R. M. Schindler: 1938 Wolff House

The Wolff House by R.M. Schindler built in Sherman Oaks was commissioned before WWII by Harry J. Wolff. It’s an example of Schindler’s experimentation with “plaster skin houses” during the middle stage of his career and is a rectangular shape one story above the ground with a wooden frame and a plaster coating.  The roof has many elevations and overhangs each with its own set of clerestory windows, (many now open-able!). The interior of the house is predominately plaster, doug-fir plywood panels (with no footballs!), glass and an open wall scheme that keeps the house light and ventilated.

Using Schindler’s notes, blueprints and historical photographs, Michael’s restoration included removing a basement playroom to reveal the breezeway that had been hiding for many years, re-stuccoing the exterior of the house with a golden color exacting to Schindler’s specifications, reinstating the interior pink plaster and many plywood built-ins, updating the kitchen with new appliances and custom-made period appropriate cabinetry, landscaping the property with natives, and adding solar panels. The residence was originally on three lots that included a badminton court and koi pond. Unable to purchase the other two lots which now had homes on them, Michael drew from the past features in the garden and designed a geometric shaped koi pond connected to the reinstated breezeway.  Michael registered the Wolff House under the Mills Act as a Historic-Cultural Monument.   Anecdotally, when MWL approached Julius Shulman for any historical photographs Shulman replied “No such house exists”.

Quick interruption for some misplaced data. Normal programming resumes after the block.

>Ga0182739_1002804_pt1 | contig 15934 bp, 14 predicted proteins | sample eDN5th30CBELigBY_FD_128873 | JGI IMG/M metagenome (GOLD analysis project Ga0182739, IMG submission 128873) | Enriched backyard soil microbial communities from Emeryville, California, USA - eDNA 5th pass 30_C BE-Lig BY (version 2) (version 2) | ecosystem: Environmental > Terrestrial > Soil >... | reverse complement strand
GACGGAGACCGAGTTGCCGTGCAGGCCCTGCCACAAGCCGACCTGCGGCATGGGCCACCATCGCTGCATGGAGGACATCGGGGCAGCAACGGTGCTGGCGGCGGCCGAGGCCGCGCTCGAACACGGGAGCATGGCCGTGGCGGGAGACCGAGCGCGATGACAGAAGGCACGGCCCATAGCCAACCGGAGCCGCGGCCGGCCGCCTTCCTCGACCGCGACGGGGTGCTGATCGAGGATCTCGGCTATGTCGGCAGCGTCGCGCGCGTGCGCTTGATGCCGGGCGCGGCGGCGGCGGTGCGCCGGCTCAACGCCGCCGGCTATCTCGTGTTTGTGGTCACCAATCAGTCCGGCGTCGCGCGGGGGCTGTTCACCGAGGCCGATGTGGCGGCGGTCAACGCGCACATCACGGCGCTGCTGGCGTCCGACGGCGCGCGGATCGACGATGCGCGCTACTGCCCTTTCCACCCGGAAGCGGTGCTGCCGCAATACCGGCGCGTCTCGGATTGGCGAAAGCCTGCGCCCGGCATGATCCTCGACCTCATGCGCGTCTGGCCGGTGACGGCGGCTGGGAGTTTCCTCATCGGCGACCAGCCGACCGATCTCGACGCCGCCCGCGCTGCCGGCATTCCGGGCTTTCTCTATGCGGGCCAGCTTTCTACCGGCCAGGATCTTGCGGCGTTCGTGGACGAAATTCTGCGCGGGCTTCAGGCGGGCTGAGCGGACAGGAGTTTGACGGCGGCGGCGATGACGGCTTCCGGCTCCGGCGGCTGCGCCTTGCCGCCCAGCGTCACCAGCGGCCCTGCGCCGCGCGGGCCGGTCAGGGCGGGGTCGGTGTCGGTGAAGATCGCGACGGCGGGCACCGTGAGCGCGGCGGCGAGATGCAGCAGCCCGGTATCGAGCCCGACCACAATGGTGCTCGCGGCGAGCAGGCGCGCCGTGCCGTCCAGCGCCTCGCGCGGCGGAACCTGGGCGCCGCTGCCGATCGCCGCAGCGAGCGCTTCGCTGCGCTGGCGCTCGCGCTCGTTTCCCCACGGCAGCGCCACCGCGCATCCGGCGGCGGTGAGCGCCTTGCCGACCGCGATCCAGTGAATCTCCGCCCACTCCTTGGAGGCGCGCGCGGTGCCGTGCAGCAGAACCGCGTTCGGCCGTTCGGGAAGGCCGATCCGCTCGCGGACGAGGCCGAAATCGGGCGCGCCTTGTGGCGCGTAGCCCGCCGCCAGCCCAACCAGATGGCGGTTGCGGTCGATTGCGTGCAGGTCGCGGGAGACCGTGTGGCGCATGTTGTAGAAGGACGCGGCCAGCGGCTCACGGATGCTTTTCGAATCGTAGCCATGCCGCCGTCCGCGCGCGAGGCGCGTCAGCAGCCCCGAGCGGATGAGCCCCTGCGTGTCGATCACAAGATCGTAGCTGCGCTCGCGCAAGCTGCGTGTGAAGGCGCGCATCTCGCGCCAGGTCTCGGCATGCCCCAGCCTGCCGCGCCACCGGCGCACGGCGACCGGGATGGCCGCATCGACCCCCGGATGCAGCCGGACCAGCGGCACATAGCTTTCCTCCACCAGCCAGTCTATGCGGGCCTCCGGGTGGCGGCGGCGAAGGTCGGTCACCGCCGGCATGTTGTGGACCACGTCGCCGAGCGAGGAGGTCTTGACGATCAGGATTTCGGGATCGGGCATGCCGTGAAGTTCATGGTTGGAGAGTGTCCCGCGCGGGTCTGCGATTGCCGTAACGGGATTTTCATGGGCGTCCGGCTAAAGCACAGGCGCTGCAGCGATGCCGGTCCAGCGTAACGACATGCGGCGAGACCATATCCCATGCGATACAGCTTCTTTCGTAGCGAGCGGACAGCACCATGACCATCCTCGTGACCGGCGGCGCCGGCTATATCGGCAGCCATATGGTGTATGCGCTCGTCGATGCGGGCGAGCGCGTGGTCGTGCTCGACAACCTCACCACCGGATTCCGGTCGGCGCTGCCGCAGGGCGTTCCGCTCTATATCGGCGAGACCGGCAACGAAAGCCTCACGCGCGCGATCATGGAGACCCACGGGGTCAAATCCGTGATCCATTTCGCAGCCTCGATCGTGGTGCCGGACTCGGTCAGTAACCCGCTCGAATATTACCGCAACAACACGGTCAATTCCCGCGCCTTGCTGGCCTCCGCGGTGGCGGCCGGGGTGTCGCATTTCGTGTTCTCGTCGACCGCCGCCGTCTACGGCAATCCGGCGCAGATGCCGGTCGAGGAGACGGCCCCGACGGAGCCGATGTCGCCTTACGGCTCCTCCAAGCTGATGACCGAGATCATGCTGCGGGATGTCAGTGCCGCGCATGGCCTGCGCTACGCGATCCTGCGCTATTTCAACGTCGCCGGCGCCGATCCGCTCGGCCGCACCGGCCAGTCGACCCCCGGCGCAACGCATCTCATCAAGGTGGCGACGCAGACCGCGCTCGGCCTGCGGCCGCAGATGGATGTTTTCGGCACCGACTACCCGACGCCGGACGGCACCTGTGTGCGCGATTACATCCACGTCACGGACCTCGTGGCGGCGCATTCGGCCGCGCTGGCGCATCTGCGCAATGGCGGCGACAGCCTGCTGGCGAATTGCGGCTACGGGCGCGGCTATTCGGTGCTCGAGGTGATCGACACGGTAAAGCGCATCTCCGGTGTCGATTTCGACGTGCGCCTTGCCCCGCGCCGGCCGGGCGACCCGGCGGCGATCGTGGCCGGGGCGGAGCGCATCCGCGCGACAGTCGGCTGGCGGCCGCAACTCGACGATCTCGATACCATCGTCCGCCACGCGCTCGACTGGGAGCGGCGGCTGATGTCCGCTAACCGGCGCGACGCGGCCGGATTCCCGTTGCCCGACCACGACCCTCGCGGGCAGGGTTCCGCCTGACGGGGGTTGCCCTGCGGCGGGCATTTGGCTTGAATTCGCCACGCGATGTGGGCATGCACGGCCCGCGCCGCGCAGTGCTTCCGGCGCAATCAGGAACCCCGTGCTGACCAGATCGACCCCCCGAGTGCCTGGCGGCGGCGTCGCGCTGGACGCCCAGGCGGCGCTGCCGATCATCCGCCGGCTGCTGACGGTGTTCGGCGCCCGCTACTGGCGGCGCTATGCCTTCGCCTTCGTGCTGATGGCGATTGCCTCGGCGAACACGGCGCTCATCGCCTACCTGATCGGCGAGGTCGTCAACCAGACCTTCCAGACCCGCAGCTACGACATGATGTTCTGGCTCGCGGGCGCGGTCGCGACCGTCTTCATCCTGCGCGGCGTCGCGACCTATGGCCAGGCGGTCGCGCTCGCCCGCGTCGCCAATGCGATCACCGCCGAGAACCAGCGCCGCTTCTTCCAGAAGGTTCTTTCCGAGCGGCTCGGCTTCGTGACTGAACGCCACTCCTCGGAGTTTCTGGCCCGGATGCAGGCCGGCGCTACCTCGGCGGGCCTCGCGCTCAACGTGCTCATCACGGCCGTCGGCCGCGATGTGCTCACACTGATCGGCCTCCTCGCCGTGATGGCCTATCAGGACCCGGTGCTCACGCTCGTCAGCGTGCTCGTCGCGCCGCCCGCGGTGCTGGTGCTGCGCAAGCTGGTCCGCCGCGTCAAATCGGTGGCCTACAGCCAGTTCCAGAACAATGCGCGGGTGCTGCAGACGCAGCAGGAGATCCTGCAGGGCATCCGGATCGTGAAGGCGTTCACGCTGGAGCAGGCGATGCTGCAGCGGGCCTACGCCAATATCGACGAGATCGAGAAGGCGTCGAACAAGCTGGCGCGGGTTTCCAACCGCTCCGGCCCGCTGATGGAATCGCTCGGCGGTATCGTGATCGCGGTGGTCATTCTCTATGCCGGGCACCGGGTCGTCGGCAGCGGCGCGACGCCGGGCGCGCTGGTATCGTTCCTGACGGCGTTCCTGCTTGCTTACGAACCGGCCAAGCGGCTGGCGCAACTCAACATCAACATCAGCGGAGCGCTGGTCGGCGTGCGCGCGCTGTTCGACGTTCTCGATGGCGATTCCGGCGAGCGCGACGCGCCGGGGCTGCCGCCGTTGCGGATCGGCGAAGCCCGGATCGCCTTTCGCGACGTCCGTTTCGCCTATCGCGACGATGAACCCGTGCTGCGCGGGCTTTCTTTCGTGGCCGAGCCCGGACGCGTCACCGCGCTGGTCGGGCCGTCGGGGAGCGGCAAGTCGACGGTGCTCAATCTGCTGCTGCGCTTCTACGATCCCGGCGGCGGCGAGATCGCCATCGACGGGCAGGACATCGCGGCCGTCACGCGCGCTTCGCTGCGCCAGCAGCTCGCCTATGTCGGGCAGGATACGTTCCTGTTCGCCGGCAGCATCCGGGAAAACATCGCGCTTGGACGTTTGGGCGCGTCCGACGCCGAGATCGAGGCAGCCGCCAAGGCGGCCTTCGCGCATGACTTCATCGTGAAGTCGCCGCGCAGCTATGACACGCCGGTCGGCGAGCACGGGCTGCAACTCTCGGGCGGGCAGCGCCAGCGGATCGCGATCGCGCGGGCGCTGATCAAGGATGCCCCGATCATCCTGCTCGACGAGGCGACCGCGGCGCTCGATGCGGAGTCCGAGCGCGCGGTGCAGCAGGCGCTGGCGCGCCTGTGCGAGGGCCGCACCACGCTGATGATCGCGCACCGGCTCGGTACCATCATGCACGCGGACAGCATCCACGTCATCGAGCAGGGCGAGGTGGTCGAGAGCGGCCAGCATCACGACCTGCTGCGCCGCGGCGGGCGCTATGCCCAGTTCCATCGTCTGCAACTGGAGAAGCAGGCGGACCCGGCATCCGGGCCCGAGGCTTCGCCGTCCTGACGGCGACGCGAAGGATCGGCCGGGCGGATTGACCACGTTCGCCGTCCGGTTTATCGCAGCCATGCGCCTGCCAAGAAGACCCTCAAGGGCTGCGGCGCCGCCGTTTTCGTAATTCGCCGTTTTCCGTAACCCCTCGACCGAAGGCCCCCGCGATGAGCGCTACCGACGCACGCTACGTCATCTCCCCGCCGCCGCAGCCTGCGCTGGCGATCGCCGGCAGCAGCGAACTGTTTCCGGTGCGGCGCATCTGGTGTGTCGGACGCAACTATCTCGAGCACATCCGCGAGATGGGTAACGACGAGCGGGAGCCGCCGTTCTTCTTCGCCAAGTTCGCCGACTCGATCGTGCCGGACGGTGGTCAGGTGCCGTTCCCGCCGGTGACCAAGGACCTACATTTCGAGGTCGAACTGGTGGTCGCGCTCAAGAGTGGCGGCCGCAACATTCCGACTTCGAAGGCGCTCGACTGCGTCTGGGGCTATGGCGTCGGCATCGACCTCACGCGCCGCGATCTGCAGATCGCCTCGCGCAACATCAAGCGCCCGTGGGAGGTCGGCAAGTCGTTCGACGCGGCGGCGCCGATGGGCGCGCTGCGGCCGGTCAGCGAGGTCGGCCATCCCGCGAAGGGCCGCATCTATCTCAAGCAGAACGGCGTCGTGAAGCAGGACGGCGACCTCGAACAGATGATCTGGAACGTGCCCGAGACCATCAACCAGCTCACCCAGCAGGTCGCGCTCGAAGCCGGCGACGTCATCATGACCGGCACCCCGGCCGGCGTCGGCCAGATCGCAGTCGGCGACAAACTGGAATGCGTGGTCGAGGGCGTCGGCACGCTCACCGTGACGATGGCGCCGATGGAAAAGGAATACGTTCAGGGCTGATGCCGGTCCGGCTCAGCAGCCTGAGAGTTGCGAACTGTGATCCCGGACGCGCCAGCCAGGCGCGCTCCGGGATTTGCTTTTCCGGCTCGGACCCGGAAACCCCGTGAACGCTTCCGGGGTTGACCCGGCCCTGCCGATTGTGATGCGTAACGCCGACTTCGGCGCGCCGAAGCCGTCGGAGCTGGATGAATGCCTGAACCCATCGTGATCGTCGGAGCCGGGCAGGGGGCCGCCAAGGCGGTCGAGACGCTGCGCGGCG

Fact Sheet:

Year: 1938
Address: Sherman Oaks
Architect: R. M. Schindler
Style: Modern
Commissioned By: Harry J. Wolff
3 Bedrooms, 1.75 Baths
Square Footage 1,668
Lot Size: 5,298.1 Sq Ft
Mills Act: November 11, 2005
Historic-Cultural Monument: # 828
Restoration Duration: April 2003-February 2004

Hosted LA Conservancy Events:

LA Conservancy Link
San Fernando Valley Icon: Link


Nicolai Ouroussoff, “L.A. Modern”
Jessica Ritz.“The LAist Interview.” Kimberli Meyer, MAK Center for Art and Architecture. The Laist September 26, 2005. Link
“Rudolf Michael Schindler (1887-1953)” Triangle Modernist Archive 2007-2012. Web. 02, April 2012. Link